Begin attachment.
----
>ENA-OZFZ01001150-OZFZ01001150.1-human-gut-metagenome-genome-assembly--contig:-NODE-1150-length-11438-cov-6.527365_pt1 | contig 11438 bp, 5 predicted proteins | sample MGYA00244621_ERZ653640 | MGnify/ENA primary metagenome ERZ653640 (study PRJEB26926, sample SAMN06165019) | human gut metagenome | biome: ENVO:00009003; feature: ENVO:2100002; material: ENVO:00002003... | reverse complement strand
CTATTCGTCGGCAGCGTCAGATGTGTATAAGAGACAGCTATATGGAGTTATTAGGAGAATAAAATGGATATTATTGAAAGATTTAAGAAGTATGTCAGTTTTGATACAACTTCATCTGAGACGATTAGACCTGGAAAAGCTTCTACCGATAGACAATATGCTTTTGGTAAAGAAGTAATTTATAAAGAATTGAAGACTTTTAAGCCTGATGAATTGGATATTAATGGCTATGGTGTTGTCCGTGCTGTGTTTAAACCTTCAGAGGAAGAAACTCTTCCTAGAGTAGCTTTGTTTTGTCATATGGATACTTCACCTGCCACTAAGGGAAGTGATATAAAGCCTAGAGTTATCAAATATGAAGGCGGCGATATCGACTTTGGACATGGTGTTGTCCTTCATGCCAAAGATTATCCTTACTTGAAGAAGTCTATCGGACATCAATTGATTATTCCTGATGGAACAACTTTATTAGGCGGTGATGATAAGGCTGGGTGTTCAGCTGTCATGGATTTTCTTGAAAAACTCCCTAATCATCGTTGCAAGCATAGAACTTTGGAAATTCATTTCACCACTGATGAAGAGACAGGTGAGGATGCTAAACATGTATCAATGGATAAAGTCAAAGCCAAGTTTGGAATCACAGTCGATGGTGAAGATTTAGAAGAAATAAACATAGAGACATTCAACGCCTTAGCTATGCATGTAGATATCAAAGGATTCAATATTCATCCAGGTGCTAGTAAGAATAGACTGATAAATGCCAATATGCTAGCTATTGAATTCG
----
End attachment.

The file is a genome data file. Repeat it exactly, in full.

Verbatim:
>ENA-OZFZ01001150-OZFZ01001150.1-human-gut-metagenome-genome-assembly--contig:-NODE-1150-length-11438-cov-6.527365_pt1 | contig 11438 bp, 5 predicted proteins | sample MGYA00244621_ERZ653640 | MGnify/ENA primary metagenome ERZ653640 (study PRJEB26926, sample SAMN06165019) | human gut metagenome | biome: ENVO:00009003; feature: ENVO:2100002; material: ENVO:00002003... | reverse complement strand
CTATTCGTCGGCAGCGTCAGATGTGTATAAGAGACAGCTATATGGAGTTATTAGGAGAATAAAATGGATATTATTGAAAGATTTAAGAAGTATGTCAGTTTTGATACAACTTCATCTGAGACGATTAGACCTGGAAAAGCTTCTACCGATAGACAATATGCTTTTGGTAAAGAAGTAATTTATAAAGAATTGAAGACTTTTAAGCCTGATGAATTGGATATTAATGGCTATGGTGTTGTCCGTGCTGTGTTTAAACCTTCAGAGGAAGAAACTCTTCCTAGAGTAGCTTTGTTTTGTCATATGGATACTTCACCTGCCACTAAGGGAAGTGATATAAAGCCTAGAGTTATCAAATATGAAGGCGGCGATATCGACTTTGGACATGGTGTTGTCCTTCATGCCAAAGATTATCCTTACTTGAAGAAGTCTATCGGACATCAATTGATTATTCCTGATGGAACAACTTTATTAGGCGGTGATGATAAGGCTGGGTGTTCAGCTGTCATGGATTTTCTTGAAAAACTCCCTAATCATCGTTGCAAGCATAGAACTTTGGAAATTCATTTCACCACTGATGAAGAGACAGGTGAGGATGCTAAACATGTATCAATGGATAAAGTCAAAGCCAAGTTTGGAATCACAGTCGATGGTGAAGATTTAGAAGAAATAAACATAGAGACATTCAACGCCTTAGCTATGCATGTAGATATCAAAGGATTCAATATTCATCCAGGTGCTAGTAAGAATAGACTGATAAATGCCAATATGCTAGCTATTGAATTCG